One of the mysteries of the English language finally explained.
Treat (a person or animal) with excessive attention or affection.‘she hated it when people made a fuss over her’
- ‘I'm no canine expert, but I know that when your dog is inconsolably terrified due to random fireworks exploding around your house, the worse thing you can do is make a fuss of them as you are inadvertently praising the behaviour.’
- ‘Nor does he display too much affection or make a fuss over them.’
- ‘He made sure there was food and water there for me and he always spoke kindly to me, made a fuss over me.’
- ‘‘She's quiet and quite shy, and loves to be stroked and made a fuss of,’ said owner Margaret Brown.’
- ‘And she's always loved to be cuddled and nursed and made a fuss of by her parents.’
- ‘Mealtimes seem to be a particular success, with some residents inviting children to sit at their tables and making a fuss of them.’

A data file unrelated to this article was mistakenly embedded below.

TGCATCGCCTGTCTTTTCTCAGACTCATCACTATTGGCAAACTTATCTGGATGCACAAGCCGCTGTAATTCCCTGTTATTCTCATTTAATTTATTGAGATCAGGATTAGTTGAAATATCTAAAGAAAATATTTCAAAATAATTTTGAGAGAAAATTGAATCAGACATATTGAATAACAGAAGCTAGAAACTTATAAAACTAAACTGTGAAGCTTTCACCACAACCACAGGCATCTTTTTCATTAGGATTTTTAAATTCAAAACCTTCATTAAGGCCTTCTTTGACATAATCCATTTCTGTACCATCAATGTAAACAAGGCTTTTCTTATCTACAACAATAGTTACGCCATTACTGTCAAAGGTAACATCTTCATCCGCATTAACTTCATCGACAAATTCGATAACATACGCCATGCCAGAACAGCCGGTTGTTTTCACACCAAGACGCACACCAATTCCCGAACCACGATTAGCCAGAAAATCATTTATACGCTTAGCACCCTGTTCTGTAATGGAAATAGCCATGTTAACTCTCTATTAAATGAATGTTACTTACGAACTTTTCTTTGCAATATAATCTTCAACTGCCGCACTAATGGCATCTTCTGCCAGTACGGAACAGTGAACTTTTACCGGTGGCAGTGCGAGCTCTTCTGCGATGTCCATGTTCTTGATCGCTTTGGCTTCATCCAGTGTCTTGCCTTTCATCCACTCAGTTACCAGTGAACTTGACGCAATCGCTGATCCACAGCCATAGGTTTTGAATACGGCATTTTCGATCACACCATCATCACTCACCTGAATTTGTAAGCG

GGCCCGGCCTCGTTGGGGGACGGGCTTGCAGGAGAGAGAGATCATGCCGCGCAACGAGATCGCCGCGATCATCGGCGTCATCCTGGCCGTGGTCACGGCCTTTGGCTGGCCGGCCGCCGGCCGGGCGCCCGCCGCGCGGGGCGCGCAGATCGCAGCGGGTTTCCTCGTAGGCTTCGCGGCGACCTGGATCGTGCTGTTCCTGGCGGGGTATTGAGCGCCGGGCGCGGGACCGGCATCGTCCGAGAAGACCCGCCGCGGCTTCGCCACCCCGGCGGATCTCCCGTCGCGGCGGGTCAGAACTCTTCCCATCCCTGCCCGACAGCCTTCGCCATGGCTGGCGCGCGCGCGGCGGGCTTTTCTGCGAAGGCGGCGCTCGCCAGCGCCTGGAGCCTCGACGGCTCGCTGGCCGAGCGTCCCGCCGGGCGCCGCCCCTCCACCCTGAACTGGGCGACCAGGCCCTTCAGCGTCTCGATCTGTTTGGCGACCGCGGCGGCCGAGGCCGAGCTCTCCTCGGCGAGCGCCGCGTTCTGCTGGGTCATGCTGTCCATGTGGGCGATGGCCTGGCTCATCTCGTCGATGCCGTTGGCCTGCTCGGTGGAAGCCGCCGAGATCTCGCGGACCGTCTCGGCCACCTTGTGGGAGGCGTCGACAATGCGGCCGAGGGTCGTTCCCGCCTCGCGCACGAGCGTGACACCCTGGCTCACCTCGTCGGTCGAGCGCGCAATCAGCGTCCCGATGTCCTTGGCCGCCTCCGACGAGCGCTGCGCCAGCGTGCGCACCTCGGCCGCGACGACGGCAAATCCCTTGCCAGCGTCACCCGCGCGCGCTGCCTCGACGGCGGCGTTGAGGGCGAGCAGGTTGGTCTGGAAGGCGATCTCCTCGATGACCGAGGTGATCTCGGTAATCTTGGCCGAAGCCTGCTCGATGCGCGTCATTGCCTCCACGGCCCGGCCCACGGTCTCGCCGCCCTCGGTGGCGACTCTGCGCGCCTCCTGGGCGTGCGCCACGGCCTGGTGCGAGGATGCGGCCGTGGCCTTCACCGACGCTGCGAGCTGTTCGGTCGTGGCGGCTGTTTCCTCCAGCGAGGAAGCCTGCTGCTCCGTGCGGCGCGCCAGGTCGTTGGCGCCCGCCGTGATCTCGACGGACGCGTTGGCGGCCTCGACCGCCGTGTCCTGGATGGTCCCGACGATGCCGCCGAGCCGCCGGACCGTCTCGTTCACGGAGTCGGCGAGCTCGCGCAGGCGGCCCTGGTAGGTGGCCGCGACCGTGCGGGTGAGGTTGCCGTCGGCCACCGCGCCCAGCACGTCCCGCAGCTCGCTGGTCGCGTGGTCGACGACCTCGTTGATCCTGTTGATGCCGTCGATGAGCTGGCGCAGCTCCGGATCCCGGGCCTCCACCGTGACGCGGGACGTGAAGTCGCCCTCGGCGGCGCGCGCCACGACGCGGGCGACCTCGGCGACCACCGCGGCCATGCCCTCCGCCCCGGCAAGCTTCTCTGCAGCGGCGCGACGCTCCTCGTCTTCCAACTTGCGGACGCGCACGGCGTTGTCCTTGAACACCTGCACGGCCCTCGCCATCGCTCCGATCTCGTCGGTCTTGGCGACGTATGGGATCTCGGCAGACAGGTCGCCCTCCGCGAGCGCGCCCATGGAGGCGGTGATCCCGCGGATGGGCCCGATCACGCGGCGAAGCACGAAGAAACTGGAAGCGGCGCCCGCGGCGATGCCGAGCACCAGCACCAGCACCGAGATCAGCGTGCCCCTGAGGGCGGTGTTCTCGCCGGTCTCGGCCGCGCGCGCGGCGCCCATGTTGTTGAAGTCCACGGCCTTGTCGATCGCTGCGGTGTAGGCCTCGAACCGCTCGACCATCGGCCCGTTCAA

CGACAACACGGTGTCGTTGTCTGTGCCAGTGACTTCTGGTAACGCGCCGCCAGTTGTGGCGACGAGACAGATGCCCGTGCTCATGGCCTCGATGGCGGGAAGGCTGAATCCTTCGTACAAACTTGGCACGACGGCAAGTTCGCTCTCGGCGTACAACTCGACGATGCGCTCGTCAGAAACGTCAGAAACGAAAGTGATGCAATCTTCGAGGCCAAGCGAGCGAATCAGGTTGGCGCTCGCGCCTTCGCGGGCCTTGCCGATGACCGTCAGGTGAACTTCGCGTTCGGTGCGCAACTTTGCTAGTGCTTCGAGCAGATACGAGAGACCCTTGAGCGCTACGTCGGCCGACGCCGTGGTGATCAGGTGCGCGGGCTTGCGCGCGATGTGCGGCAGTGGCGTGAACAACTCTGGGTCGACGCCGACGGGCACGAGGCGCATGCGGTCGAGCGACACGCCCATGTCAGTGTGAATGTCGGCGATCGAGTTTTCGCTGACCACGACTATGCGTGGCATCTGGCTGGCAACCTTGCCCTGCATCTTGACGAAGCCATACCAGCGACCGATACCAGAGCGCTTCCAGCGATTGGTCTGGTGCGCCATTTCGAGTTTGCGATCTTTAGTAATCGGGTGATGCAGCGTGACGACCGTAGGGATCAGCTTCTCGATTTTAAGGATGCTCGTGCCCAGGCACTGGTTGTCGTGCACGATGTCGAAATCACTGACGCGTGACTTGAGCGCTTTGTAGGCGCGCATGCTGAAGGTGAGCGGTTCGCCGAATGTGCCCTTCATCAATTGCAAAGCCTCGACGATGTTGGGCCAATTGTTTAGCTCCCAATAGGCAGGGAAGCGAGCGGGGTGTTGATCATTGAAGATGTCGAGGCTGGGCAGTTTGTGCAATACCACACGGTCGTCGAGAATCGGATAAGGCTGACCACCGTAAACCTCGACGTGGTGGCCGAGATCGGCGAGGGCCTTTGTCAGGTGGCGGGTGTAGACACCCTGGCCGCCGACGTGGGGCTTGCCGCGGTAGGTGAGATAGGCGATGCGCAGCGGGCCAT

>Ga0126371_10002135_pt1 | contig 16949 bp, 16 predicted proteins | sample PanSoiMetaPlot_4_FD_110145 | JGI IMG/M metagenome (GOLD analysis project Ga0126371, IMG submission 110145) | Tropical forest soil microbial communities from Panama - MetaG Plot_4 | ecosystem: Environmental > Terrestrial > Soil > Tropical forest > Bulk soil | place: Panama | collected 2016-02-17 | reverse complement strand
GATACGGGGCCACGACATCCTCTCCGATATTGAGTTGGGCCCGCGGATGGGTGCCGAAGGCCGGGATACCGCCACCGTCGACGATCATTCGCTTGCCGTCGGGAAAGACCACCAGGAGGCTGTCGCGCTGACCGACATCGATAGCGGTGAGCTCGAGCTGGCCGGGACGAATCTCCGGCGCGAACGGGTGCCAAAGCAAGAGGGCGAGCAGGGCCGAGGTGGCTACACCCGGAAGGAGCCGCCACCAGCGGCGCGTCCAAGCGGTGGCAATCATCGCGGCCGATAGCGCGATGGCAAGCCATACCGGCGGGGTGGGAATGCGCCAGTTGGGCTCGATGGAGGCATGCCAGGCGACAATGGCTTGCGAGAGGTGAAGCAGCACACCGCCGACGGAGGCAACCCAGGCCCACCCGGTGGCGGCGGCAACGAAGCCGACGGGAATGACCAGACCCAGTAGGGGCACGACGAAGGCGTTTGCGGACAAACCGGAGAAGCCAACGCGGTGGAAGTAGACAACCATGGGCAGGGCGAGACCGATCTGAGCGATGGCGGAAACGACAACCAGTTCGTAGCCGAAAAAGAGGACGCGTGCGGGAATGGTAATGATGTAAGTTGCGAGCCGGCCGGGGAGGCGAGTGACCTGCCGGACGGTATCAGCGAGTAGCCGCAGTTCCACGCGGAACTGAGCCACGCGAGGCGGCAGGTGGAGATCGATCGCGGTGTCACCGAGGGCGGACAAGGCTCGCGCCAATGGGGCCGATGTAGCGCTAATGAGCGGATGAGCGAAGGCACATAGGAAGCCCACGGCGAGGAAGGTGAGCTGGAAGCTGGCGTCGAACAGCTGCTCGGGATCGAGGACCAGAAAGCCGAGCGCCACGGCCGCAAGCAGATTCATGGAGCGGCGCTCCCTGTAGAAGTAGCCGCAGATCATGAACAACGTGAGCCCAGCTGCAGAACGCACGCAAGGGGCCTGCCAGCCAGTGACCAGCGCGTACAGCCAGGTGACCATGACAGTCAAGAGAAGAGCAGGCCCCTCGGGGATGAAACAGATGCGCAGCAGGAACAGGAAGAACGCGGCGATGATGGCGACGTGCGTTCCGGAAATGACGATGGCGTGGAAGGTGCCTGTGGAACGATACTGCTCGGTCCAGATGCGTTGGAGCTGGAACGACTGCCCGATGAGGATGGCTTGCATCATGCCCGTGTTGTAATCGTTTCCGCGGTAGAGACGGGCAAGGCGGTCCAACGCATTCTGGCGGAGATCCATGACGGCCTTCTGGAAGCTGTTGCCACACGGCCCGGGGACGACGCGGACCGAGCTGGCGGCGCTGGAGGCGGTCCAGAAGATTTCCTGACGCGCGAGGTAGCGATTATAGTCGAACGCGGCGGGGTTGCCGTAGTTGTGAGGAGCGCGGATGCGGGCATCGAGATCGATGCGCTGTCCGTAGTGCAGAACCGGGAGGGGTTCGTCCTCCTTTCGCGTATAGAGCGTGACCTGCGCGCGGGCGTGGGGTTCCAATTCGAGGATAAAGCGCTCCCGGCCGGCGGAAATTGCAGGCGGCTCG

- ‘What really bothered me was that he didn't seem too surprised that his mother wasn't taking much notice of him - mind you, he had his daddy making a fuss over him, which is something that happens about a millionth as much as I'd like.’
- ‘She never wanted people to make a fuss over her, although she loved to make a fuss over them.’
- ‘He always used to play with her and make a fuss of her - and she used to play with his mask sometimes.’
- ‘I was thoroughly pampered and made a fuss of, and although I'm not quite sure how I got so lucky or deserving, I loved every minute of it.’
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